Today, a futuristic vision showed us the past.
As far as plot goes, it’s pretty simple: The astronauts of Georges Melies’ A Trip to the Moon are scientists who wear long cloaks and pointed Merlin hats. After a trip lasting all but a few seconds, they get right to work annihilating the locals, called Selenes (after the Greek lunar god), then kill the alien’s king and return to Earth, where they’re celebrated as heroes. Scientifically speaking, it’s embarrassing silly, since they go to the moon in a giant bullet, and come prepared with bedrolls to camp under the open sky. They discover giant mushrooms in addition to combustible aliens (who explode in little puffs if you hit them hard enough), and everyone seems able to talk to one another. The flight home requires them to tip their capsule over a ledge so it can fall back to earth, and one of the astronauts travels outside the ship. A Selenite tags along, too. The movie represents some technical innovations of filmmaking — the special effects were revolutionary — but it was edited in a herky-jerky manner that almost defied any sense of real narrative flow between scenes.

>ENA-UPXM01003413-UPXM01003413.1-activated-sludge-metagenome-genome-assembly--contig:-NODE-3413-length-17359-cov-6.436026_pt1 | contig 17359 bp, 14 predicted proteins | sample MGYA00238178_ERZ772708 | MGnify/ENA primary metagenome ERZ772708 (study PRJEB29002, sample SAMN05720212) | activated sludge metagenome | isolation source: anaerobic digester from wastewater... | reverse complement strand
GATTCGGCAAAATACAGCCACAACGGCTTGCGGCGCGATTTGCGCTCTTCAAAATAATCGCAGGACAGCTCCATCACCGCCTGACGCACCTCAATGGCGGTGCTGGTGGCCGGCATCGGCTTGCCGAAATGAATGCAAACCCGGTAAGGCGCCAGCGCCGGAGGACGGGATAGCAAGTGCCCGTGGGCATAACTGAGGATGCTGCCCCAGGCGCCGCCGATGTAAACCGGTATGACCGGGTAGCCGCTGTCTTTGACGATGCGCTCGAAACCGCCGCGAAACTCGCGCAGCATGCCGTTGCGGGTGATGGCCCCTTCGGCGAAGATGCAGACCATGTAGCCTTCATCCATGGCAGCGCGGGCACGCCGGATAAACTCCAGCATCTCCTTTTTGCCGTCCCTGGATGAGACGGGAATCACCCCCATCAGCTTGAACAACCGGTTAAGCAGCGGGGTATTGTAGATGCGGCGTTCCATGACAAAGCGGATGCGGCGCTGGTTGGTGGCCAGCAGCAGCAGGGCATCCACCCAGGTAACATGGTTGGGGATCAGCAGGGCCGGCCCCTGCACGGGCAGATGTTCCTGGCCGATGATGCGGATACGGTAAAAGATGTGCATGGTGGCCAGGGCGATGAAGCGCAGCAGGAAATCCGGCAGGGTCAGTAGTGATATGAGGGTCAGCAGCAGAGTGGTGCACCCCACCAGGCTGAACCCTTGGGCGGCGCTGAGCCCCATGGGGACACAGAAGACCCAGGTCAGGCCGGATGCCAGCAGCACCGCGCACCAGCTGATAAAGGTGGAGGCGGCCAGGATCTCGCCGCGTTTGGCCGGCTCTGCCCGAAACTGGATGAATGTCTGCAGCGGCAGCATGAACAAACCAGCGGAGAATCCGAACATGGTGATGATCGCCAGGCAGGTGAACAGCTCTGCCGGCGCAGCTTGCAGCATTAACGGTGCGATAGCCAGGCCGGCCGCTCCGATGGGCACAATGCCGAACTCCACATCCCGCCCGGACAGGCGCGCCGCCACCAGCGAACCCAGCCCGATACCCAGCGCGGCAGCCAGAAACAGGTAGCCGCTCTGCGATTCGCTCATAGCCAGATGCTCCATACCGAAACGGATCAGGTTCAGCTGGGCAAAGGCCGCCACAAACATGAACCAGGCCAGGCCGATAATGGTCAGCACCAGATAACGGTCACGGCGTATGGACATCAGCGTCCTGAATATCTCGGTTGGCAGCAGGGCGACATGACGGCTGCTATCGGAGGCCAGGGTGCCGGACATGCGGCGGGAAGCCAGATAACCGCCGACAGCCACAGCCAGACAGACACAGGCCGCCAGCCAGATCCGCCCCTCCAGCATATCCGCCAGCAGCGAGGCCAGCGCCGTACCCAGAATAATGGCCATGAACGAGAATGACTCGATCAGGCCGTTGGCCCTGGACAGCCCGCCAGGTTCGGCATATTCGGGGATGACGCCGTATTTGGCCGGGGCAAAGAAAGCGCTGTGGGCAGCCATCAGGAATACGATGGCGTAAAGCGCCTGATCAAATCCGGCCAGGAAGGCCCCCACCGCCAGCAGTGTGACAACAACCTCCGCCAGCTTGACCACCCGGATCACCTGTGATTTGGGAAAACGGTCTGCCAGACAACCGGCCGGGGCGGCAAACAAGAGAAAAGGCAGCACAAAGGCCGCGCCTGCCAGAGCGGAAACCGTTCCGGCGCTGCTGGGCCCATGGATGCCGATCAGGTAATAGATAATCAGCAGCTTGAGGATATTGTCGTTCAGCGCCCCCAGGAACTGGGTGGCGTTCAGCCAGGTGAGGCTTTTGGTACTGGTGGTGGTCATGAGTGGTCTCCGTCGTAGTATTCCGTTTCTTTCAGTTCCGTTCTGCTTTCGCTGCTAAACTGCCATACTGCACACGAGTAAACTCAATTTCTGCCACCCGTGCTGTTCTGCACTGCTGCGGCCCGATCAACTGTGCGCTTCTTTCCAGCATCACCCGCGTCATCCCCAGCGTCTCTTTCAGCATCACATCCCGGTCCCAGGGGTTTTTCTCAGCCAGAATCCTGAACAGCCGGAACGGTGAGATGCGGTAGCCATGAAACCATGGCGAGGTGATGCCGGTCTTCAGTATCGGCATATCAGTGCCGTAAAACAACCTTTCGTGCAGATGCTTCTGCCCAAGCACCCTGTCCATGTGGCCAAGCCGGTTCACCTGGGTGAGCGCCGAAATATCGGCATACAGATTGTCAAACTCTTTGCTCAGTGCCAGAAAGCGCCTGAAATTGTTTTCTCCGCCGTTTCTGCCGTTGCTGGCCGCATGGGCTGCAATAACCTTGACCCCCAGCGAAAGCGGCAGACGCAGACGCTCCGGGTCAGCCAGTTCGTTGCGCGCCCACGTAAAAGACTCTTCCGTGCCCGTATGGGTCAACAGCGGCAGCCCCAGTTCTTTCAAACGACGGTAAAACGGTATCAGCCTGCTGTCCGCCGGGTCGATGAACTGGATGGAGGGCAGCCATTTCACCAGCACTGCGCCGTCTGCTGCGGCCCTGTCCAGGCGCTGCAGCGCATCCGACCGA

Deconstructing the culture of it is so amazing, though. The Moon is a giant face that watches the scientists approach, and then they land by poking him in the right eye. All the celestial bodies are similarly anthropomorphized: The Big Dipper’s stars are faces, and Saturn is a guy who leans out of a window in, well, Saturn. The Selenites are human shaped (two arms and two legs). So both the structure and the inhabitants of the Universe are based on mankind. And what do the scientists do when they get to the Moon? They try to kill everyone, and while the exaggerated gestures of silent films shouldn’t be overly analyzed, it does seem like the scientists aren’t surprised that the cosmos pretty much looks like them, or that they should do anything in it other than kill things.
When this first-ever science fiction movie debuted in Paris on this day in 1902, it was really about mankind’s past and present and, in revealing it, showed much of what was yet to come.